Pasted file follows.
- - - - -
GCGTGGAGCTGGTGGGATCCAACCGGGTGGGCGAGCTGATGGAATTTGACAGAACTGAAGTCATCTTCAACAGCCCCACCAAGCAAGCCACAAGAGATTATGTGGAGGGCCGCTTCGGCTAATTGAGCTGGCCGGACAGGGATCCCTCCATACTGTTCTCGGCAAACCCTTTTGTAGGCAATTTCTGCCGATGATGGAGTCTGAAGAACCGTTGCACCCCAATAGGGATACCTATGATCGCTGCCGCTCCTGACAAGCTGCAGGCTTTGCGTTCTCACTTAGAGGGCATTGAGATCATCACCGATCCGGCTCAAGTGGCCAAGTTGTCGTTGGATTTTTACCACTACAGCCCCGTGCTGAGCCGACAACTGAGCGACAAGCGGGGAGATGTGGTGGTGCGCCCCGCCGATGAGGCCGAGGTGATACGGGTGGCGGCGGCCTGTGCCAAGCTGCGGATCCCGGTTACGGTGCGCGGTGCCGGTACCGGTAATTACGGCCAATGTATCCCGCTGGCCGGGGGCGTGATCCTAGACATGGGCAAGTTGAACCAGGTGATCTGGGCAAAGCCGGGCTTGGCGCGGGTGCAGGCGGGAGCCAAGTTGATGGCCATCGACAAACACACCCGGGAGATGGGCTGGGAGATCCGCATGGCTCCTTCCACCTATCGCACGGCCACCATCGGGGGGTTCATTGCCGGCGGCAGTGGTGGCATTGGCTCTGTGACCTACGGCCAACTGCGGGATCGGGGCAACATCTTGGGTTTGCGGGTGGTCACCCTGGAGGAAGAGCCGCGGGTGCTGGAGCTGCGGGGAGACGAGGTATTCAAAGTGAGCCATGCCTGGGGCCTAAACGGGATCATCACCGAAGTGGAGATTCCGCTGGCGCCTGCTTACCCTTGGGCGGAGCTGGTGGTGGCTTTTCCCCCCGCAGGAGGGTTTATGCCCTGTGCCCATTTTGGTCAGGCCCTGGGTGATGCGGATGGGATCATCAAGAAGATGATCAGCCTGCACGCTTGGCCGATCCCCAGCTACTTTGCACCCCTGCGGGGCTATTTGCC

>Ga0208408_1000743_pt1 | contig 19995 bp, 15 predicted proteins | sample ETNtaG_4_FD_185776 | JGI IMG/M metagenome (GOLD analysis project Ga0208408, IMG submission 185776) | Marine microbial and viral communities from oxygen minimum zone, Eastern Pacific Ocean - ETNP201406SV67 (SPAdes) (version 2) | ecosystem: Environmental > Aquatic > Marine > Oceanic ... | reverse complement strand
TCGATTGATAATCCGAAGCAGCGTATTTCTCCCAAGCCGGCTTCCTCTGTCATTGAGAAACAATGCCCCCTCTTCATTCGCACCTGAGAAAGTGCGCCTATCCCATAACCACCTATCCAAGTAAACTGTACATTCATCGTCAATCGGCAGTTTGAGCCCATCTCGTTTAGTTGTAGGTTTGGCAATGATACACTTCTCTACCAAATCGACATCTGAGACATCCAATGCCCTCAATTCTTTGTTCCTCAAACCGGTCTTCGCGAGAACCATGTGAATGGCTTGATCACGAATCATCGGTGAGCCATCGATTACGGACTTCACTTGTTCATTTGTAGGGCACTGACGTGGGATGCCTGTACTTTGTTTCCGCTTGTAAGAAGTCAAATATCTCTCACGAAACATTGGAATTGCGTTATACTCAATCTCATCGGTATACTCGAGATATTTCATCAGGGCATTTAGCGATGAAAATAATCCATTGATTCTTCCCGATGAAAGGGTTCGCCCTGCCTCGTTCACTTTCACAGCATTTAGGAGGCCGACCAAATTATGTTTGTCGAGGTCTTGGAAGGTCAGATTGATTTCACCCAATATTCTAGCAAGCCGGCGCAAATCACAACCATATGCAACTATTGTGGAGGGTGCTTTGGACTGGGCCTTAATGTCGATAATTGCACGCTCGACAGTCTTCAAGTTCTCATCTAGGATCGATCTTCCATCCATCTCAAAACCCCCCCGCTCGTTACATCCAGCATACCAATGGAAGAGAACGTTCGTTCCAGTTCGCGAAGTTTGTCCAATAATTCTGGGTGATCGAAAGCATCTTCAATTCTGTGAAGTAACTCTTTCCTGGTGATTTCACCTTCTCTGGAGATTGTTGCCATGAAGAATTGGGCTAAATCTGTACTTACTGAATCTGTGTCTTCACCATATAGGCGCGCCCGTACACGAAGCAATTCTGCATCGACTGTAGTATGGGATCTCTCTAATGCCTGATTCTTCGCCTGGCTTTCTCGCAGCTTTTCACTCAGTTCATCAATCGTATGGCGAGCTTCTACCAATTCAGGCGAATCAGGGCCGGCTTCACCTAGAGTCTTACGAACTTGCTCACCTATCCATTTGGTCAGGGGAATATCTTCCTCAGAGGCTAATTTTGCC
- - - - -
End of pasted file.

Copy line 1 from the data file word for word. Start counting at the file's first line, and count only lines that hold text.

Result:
GCGTGGAGCTGGTGGGATCCAACCGGGTGGGCGAGCTGATGGAATTTGACAGAACTGAAGTCATCTTCAACAGCCCCACCAAGCAAGCCACAAGAGATTATGTGGAGGGCCGCTTCGGCTAATTGAGCTGGCCGGACAGGGATCCCTCCATACTGTTCTCGGCAAACCCTTTTGTAGGCAATTTCTGCCGATGATGGAGTCTGAAGAACCGTTGCACCCCAATAGGGATACCTATGATCGCTGCCGCTCCTGACAAGCTGCAGGCTTTGCGTTCTCACTTAGAGGGCATTGAGATCATCACCGATCCGGCTCAAGTGGCCAAGTTGTCGTTGGATTTTTACCACTACAGCCCCGTGCTGAGCCGACAACTGAGCGACAAGCGGGGAGATGTGGTGGTGCGCCCCGCCGATGAGGCCGAGGTGATACGGGTGGCGGCGGCCTGTGCCAAGCTGCGGATCCCGGTTACGGTGCGCGGTGCCGGTACCGGTAATTACGGCCAATGTATCCCGCTGGCCGGGGGCGTGATCCTAGACATGGGCAAGTTGAACCAGGTGATCTGGGCAAAGCCGGGCTTGGCGCGGGTGCAGGCGGGAGCCAAGTTGATGGCCATCGACAAACACACCCGGGAGATGGGCTGGGAGATCCGCATGGCTCCTTCCACCTATCGCACGGCCACCATCGGGGGGTTCATTGCCGGCGGCAGTGGTGGCATTGGCTCTGTGACCTACGGCCAACTGCGGGATCGGGGCAACATCTTGGGTTTGCGGGTGGTCACCCTGGAGGAAGAGCCGCGGGTGCTGGAGCTGCGGGGAGACGAGGTATTCAAAGTGAGCCATGCCTGGGGCCTAAACGGGATCATCACCGAAGTGGAGATTCCGCTGGCGCCTGCTTACCCTTGGGCGGAGCTGGTGGTGGCTTTTCCCCCCGCAGGAGGGTTTATGCCCTGTGCCCATTTTGGTCAGGCCCTGGGTGATGCGGATGGGATCATCAAGAAGATGATCAGCCTGCACGCTTGGCCGATCCCCAGCTACTTTGCACCCCTGCGGGGCTATTTGCC